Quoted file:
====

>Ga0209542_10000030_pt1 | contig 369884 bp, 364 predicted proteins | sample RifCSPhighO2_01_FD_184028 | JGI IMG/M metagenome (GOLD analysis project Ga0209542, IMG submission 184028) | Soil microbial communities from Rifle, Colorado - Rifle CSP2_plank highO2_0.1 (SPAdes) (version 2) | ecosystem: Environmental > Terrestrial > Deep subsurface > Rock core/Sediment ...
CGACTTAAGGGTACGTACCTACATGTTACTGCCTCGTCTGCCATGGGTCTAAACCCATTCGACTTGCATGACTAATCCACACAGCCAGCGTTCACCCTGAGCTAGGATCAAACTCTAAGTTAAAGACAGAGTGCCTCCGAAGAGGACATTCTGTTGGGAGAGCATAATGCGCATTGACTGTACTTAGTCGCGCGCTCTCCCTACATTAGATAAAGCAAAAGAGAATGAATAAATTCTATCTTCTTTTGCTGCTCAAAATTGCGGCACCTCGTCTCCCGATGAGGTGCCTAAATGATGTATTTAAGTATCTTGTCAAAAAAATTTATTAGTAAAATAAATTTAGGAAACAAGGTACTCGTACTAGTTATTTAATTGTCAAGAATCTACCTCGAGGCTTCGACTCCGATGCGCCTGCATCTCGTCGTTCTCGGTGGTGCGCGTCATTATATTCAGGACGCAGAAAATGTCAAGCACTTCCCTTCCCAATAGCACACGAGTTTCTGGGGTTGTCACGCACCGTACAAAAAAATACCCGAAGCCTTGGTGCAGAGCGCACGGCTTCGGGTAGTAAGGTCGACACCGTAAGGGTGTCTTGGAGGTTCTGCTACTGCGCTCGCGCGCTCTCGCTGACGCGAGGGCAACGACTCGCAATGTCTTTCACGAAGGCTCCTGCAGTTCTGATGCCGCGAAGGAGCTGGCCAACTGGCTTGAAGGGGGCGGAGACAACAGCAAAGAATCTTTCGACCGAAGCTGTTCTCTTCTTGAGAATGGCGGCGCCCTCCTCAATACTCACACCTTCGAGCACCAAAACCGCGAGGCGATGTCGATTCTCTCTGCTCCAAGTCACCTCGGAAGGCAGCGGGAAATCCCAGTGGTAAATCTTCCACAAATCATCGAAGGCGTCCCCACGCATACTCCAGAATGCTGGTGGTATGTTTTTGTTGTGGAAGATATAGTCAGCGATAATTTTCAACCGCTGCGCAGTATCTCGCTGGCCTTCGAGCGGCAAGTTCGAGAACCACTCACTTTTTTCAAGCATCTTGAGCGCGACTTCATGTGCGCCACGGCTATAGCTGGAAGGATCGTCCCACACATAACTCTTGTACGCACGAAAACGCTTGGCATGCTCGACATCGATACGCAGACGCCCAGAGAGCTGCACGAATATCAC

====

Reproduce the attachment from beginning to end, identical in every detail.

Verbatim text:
>Ga0209542_10000030_pt1 | contig 369884 bp, 364 predicted proteins | sample RifCSPhighO2_01_FD_184028 | JGI IMG/M metagenome (GOLD analysis project Ga0209542, IMG submission 184028) | Soil microbial communities from Rifle, Colorado - Rifle CSP2_plank highO2_0.1 (SPAdes) (version 2) | ecosystem: Environmental > Terrestrial > Deep subsurface > Rock core/Sediment ...
CGACTTAAGGGTACGTACCTACATGTTACTGCCTCGTCTGCCATGGGTCTAAACCCATTCGACTTGCATGACTAATCCACACAGCCAGCGTTCACCCTGAGCTAGGATCAAACTCTAAGTTAAAGACAGAGTGCCTCCGAAGAGGACATTCTGTTGGGAGAGCATAATGCGCATTGACTGTACTTAGTCGCGCGCTCTCCCTACATTAGATAAAGCAAAAGAGAATGAATAAATTCTATCTTCTTTTGCTGCTCAAAATTGCGGCACCTCGTCTCCCGATGAGGTGCCTAAATGATGTATTTAAGTATCTTGTCAAAAAAATTTATTAGTAAAATAAATTTAGGAAACAAGGTACTCGTACTAGTTATTTAATTGTCAAGAATCTACCTCGAGGCTTCGACTCCGATGCGCCTGCATCTCGTCGTTCTCGGTGGTGCGCGTCATTATATTCAGGACGCAGAAAATGTCAAGCACTTCCCTTCCCAATAGCACACGAGTTTCTGGGGTTGTCACGCACCGTACAAAAAAATACCCGAAGCCTTGGTGCAGAGCGCACGGCTTCGGGTAGTAAGGTCGACACCGTAAGGGTGTCTTGGAGGTTCTGCTACTGCGCTCGCGCGCTCTCGCTGACGCGAGGGCAACGACTCGCAATGTCTTTCACGAAGGCTCCTGCAGTTCTGATGCCGCGAAGGAGCTGGCCAACTGGCTTGAAGGGGGCGGAGACAACAGCAAAGAATCTTTCGACCGAAGCTGTTCTCTTCTTGAGAATGGCGGCGCCCTCCTCAATACTCACACCTTCGAGCACCAAAACCGCGAGGCGATGTCGATTCTCTCTGCTCCAAGTCACCTCGGAAGGCAGCGGGAAATCCCAGTGGTAAATCTTCCACAAATCATCGAAGGCGTCCCCACGCATACTCCAGAATGCTGGTGGTATGTTTTTGTTGTGGAAGATATAGTCAGCGATAATTTTCAACCGCTGCGCAGTATCTCGCTGGCCTTCGAGCGGCAAGTTCGAGAACCACTCACTTTTTTCAAGCATCTTGAGCGCGACTTCATGTGCGCCACGGCTATAGCTGGAAGGATCGTCCCACACATAACTCTTGTACGCACGAAAACGCTTGGCATGCTCGACATCGATACGCAGACGCCCAGAGAGCTGCACGAATATCAC